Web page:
At about 9000 feet of elevation, we popped out of the clouds—like an airplane reaching cruising altitude after taking off on an overcast day—and into the sunshine.  It was an exhilarating experience.  The summit is above the tree line (in truth, not much else grows up here) and the terrain is otherworldly.  The rocky terrain and absence of vegetation makes me think of photos of Mars and being above the clouds adds to the sense of being in a place not exactly of the earth.  It felt more like being on the edge of an adjacent planet, looking down over the clouds at the ocean and low-lying lands of Earth below.

The second thing we had forgotten about the summit is that it is cold up there!  The ambient temperature was a brisk 40 degrees and with wind chill taken into account, the effective temperature was well below freezing.  It made taking photographs difficult.  None of us had brought appropriate gear and so, with an hour left until sunset, we opted to head back down the mountain and enjoy it from a lower—and warmer—elevation.

As discussed before (see, for example, June 10, 2012, part 2), the trees around our house and garden are constantly growing and because they are so closely spaced, they are growing not outwards but upwards.  The result?  Their canopy is getting higher and denser and we are falling ever more deeply into the shade.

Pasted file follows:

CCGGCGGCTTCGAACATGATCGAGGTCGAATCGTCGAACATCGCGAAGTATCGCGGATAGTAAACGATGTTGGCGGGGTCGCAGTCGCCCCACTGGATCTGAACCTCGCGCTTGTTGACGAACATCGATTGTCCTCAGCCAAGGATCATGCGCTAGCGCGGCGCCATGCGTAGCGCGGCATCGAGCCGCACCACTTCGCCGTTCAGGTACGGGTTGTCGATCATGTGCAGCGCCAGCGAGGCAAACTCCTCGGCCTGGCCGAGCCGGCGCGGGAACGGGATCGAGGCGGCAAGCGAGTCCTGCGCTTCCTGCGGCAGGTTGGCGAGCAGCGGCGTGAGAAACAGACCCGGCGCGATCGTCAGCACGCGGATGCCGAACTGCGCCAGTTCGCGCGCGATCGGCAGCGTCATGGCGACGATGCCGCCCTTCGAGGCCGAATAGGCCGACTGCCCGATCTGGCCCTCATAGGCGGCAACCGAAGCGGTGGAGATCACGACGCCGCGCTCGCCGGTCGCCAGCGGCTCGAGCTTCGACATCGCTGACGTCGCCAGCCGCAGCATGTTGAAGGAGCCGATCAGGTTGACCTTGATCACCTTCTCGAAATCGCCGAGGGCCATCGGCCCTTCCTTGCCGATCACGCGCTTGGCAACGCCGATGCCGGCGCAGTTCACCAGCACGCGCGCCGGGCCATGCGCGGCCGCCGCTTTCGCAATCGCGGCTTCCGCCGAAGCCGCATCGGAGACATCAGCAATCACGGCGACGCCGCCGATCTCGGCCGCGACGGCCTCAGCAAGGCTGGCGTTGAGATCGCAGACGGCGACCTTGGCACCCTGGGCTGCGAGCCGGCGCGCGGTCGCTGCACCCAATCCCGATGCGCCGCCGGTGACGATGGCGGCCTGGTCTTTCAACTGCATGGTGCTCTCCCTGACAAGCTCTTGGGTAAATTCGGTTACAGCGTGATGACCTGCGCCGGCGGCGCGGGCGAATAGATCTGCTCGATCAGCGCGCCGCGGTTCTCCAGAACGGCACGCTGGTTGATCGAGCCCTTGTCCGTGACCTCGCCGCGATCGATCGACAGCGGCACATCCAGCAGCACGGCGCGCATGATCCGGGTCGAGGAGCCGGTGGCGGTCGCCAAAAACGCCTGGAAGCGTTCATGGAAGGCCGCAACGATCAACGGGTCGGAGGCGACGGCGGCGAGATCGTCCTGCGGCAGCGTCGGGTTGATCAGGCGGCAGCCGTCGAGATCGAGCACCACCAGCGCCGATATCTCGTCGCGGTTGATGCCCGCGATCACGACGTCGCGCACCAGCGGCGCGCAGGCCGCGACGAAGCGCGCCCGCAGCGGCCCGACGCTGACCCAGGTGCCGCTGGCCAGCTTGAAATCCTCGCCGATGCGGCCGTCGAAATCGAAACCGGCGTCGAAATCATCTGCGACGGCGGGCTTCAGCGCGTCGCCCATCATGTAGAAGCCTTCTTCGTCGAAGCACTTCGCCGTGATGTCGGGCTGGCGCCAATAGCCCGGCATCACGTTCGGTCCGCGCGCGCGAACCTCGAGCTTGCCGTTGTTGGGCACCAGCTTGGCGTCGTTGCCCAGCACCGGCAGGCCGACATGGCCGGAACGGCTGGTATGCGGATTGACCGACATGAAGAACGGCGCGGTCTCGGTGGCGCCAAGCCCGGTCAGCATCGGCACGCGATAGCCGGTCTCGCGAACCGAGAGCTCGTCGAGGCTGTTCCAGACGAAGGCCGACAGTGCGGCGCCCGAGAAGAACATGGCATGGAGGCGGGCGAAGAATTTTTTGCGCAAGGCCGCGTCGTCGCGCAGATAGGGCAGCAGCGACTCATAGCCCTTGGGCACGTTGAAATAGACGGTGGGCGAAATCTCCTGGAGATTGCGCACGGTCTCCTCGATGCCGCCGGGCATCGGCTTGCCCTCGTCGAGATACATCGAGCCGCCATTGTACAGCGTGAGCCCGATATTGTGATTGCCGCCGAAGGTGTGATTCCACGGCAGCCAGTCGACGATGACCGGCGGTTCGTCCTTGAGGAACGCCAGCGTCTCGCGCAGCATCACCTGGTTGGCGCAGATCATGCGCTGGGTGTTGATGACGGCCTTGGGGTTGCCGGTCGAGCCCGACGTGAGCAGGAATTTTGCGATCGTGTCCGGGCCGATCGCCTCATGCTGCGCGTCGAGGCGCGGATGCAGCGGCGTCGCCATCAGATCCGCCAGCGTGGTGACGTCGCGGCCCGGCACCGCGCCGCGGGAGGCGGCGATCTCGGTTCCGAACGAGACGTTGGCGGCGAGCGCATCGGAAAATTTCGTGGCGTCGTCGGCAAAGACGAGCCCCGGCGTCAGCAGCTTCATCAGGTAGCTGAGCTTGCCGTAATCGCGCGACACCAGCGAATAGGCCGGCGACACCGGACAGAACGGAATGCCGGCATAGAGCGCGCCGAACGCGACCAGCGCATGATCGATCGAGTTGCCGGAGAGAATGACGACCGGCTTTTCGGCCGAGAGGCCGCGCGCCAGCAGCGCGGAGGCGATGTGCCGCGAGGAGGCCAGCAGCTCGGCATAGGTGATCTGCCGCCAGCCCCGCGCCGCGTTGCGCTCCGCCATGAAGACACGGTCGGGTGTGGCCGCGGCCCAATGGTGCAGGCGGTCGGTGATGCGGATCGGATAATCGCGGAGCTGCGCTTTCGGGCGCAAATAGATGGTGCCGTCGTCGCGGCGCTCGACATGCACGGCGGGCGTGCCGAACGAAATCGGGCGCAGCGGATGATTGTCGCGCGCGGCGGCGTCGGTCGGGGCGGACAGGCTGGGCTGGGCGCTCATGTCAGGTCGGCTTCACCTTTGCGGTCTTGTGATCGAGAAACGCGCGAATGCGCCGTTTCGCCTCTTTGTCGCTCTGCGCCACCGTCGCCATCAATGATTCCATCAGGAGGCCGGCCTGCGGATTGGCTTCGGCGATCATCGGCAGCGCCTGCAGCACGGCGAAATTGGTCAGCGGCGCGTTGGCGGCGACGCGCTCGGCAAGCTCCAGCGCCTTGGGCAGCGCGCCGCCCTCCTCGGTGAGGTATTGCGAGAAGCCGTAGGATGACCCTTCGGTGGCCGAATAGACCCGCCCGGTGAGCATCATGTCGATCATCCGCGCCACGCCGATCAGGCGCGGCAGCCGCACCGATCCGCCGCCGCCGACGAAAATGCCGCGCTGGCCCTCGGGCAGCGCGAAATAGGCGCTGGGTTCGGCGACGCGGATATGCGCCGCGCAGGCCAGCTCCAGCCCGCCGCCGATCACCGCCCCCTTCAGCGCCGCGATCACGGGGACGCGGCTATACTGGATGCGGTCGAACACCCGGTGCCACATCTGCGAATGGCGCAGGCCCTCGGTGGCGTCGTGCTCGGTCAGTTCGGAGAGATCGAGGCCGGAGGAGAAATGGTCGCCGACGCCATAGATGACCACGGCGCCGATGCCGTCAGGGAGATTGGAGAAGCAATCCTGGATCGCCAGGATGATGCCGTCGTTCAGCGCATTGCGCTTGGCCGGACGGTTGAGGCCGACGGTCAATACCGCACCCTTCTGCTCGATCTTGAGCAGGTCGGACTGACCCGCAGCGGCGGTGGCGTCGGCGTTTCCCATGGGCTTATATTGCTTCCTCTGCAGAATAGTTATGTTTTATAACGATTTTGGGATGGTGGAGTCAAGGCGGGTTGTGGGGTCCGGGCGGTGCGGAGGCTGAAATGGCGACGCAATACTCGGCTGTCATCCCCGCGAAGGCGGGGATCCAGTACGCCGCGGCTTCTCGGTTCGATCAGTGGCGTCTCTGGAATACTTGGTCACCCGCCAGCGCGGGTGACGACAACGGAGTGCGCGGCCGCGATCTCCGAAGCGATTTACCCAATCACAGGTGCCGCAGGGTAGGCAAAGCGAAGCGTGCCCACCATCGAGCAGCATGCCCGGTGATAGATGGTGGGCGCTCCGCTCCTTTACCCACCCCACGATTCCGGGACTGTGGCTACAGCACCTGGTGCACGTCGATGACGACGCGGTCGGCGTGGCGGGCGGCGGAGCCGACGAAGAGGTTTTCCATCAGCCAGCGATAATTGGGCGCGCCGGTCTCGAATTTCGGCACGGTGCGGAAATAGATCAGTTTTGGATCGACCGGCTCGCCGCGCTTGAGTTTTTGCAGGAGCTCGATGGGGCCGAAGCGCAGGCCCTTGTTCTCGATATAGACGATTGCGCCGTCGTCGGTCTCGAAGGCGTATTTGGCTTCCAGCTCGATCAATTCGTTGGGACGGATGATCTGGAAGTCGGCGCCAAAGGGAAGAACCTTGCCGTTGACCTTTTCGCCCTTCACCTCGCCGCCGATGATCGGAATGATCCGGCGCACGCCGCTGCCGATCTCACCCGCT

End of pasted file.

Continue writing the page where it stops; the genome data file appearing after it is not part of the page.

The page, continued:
Last year, I observed that the solar panels on the roof (with which we heat the swimming pool) do not get any direct sunlight until sometime between 10:00 and 11:00 in the morning and move back into the shade starting as early as 2:00 pm; by 4:00 pm, the upper panels are completed shielded by trees.  This greatly diminishes their effectiveness at heating the pool water.

The planters have a longer solar day (see June 20, 2012) but even in the garden, shade begins to have an impact as early as 4:00 pm as the shadows start to creep across the west planter.  The area to the west of the planters, where we plan to grow squash this year, is fully shaded by 3:00 pm.  This may not be enough sunshine for a vegetable as needy as zucchini.

There’s not much we can do about increasing the morning sun—all of the trees to the east of us are on a neighbor’s property—but we do control the woods to the west.  In particular, there are two tall maples just outside the pool fence that are casting most of the afternoon shadows.  They will have to go.  We are fortunate that the ground slopes down steeply just beyond our pool and many of the trees that might otherwise be a problem need not be considered.